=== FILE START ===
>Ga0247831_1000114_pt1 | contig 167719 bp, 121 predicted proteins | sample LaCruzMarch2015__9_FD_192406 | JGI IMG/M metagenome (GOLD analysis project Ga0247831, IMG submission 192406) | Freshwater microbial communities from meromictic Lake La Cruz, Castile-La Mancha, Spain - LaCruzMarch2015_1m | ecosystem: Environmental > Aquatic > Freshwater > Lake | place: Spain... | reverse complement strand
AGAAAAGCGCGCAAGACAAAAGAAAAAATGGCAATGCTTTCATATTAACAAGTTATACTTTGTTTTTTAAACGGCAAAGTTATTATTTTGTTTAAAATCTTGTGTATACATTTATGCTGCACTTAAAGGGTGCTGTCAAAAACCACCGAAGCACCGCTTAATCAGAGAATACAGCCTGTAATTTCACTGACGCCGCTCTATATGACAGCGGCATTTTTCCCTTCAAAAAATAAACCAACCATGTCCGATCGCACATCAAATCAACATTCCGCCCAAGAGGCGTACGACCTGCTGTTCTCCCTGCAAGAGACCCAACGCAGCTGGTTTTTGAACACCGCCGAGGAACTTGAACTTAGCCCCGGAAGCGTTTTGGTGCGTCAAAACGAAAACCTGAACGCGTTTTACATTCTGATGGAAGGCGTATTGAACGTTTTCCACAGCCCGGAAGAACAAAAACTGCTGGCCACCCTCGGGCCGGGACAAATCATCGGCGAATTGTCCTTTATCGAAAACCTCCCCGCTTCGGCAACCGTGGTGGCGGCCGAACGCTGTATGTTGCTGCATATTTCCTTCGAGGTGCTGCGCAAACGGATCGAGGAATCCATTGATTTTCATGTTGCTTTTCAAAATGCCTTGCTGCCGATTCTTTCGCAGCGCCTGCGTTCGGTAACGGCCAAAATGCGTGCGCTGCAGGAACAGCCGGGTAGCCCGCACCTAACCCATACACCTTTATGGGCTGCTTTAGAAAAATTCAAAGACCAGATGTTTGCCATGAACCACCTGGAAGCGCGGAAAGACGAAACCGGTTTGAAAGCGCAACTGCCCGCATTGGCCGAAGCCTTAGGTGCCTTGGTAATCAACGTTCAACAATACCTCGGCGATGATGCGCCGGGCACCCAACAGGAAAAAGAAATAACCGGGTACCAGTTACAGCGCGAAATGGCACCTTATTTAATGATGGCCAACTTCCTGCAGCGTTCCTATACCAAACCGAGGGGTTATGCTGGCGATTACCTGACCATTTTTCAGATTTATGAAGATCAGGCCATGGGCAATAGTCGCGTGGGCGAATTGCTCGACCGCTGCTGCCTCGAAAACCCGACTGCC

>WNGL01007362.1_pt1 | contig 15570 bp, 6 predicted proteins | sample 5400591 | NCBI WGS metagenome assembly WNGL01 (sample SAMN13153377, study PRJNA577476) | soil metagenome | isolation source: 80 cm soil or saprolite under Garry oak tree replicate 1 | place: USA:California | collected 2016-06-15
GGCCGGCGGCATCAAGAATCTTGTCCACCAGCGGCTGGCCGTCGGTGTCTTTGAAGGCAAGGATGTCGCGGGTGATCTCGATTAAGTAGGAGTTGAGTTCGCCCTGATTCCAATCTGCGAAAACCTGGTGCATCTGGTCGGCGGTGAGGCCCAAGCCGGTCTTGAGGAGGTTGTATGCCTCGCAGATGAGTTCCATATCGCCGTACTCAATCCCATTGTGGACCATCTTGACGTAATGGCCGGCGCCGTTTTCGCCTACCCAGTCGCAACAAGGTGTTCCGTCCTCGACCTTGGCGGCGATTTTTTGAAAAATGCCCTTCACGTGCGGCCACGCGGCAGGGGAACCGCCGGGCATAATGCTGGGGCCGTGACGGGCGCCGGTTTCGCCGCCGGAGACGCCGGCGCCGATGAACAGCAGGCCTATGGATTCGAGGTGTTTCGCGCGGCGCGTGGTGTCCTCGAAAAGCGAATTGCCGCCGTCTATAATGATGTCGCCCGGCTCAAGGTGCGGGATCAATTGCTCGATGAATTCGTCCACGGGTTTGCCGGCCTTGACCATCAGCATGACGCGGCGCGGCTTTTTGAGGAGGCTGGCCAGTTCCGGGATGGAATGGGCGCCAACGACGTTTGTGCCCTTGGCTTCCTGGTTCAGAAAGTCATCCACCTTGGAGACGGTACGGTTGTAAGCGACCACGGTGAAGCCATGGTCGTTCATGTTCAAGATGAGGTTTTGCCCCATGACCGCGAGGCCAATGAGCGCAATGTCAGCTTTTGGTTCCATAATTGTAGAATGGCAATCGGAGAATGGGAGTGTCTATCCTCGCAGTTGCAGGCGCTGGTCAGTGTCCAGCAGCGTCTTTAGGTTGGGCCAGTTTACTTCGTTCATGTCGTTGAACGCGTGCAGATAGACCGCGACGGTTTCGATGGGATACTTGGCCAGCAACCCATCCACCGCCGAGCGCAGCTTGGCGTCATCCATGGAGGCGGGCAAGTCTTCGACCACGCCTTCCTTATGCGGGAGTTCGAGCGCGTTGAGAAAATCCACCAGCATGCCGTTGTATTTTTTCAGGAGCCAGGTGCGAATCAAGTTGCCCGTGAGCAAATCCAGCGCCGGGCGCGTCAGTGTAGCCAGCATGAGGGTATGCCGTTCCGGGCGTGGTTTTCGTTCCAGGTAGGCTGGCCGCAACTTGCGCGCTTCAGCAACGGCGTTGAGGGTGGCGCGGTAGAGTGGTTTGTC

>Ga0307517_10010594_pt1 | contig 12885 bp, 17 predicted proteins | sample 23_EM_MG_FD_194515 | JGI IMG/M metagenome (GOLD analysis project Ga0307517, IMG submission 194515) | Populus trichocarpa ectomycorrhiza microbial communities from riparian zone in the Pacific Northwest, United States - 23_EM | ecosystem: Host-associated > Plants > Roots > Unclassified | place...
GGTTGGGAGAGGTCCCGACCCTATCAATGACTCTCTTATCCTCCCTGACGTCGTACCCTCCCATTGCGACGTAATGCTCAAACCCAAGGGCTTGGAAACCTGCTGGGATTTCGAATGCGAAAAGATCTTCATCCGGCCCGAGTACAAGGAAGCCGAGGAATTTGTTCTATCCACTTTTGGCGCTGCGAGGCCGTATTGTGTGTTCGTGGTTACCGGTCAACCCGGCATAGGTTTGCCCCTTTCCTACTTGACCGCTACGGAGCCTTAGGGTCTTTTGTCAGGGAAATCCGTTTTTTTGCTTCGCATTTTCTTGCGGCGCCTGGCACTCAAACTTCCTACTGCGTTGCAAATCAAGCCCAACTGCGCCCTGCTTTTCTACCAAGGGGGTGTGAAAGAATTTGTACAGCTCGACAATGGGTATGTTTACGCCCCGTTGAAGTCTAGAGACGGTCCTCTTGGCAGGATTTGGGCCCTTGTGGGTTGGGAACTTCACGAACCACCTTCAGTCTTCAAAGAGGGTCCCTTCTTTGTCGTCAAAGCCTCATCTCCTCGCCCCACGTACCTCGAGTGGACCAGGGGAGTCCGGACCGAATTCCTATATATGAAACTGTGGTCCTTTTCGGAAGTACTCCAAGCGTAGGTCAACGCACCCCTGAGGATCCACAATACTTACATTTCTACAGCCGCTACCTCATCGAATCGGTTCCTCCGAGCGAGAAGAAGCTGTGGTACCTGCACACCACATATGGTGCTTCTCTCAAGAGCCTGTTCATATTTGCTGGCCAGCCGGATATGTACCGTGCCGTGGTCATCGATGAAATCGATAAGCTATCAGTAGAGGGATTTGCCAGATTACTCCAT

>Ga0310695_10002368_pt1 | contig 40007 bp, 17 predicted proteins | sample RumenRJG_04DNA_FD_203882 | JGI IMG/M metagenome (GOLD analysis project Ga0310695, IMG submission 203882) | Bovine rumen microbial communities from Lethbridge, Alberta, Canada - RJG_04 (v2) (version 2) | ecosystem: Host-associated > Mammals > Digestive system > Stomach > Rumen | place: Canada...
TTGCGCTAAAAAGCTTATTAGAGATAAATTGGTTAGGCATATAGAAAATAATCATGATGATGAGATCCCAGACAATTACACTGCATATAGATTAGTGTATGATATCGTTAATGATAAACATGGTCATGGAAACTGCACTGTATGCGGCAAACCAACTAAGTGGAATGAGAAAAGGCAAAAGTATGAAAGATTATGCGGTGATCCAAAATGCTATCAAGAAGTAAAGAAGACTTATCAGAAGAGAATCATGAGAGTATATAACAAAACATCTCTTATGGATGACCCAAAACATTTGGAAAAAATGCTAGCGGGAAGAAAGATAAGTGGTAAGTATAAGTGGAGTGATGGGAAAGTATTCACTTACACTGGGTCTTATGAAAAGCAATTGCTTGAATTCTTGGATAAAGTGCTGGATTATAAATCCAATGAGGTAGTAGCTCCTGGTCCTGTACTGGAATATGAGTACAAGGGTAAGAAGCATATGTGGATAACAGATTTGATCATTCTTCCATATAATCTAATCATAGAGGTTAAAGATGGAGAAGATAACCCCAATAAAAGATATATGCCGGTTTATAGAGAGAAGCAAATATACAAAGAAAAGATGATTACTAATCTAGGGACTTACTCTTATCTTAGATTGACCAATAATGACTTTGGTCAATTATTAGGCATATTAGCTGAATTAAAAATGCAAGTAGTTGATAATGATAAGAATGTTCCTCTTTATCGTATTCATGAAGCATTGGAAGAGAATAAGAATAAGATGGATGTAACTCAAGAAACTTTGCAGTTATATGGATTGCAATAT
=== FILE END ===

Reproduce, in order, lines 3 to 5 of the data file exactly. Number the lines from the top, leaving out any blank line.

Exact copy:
>WNGL01007362.1_pt1 | contig 15570 bp, 6 predicted proteins | sample 5400591 | NCBI WGS metagenome assembly WNGL01 (sample SAMN13153377, study PRJNA577476) | soil metagenome | isolation source: 80 cm soil or saprolite under Garry oak tree replicate 1 | place: USA:California | collected 2016-06-15
GGCCGGCGGCATCAAGAATCTTGTCCACCAGCGGCTGGCCGTCGGTGTCTTTGAAGGCAAGGATGTCGCGGGTGATCTCGATTAAGTAGGAGTTGAGTTCGCCCTGATTCCAATCTGCGAAAACCTGGTGCATCTGGTCGGCGGTGAGGCCCAAGCCGGTCTTGAGGAGGTTGTATGCCTCGCAGATGAGTTCCATATCGCCGTACTCAATCCCATTGTGGACCATCTTGACGTAATGGCCGGCGCCGTTTTCGCCTACCCAGTCGCAACAAGGTGTTCCGTCCTCGACCTTGGCGGCGATTTTTTGAAAAATGCCCTTCACGTGCGGCCACGCGGCAGGGGAACCGCCGGGCATAATGCTGGGGCCGTGACGGGCGCCGGTTTCGCCGCCGGAGACGCCGGCGCCGATGAACAGCAGGCCTATGGATTCGAGGTGTTTCGCGCGGCGCGTGGTGTCCTCGAAAAGCGAATTGCCGCCGTCTATAATGATGTCGCCCGGCTCAAGGTGCGGGATCAATTGCTCGATGAATTCGTCCACGGGTTTGCCGGCCTTGACCATCAGCATGACGCGGCGCGGCTTTTTGAGGAGGCTGGCCAGTTCCGGGATGGAATGGGCGCCAACGACGTTTGTGCCCTTGGCTTCCTGGTTCAGAAAGTCATCCACCTTGGAGACGGTACGGTTGTAAGCGACCACGGTGAAGCCATGGTCGTTCATGTTCAAGATGAGGTTTTGCCCCATGACCGCGAGGCCAATGAGCGCAATGTCAGCTTTTGGTTCCATAATTGTAGAATGGCAATCGGAGAATGGGAGTGTCTATCCTCGCAGTTGCAGGCGCTGGTCAGTGTCCAGCAGCGTCTTTAGGTTGGGCCAGTTTACTTCGTTCATGTCGTTGAACGCGTGCAGATAGACCGCGACGGTTTCGATGGGATACTTGGCCAGCAACCCATCCACCGCCGAGCGCAGCTTGGCGTCATCCATGGAGGCGGGCAAGTCTTCGACCACGCCTTCCTTATGCGGGAGTTCGAGCGCGTTGAGAAAATCCACCAGCATGCCGTTGTATTTTTTCAGGAGCCAGGTGCGAATCAAGTTGCCCGTGAGCAAATCCAGCGCCGGGCGCGTCAGTGTAGCCAGCATGAGGGTATGCCGTTCCGGGCGTGGTTTTCGTTCCAGGTAGGCTGGCCGCAACTTGCGCGCTTCAGCAACGGCGTTGAGGGTGGCGCGGTAGAGTGGTTTGTC

>Ga0307517_10010594_pt1 | contig 12885 bp, 17 predicted proteins | sample 23_EM_MG_FD_194515 | JGI IMG/M metagenome (GOLD analysis project Ga0307517, IMG submission 194515) | Populus trichocarpa ectomycorrhiza microbial communities from riparian zone in the Pacific Northwest, United States - 23_EM | ecosystem: Host-associated > Plants > Roots > Unclassified | place...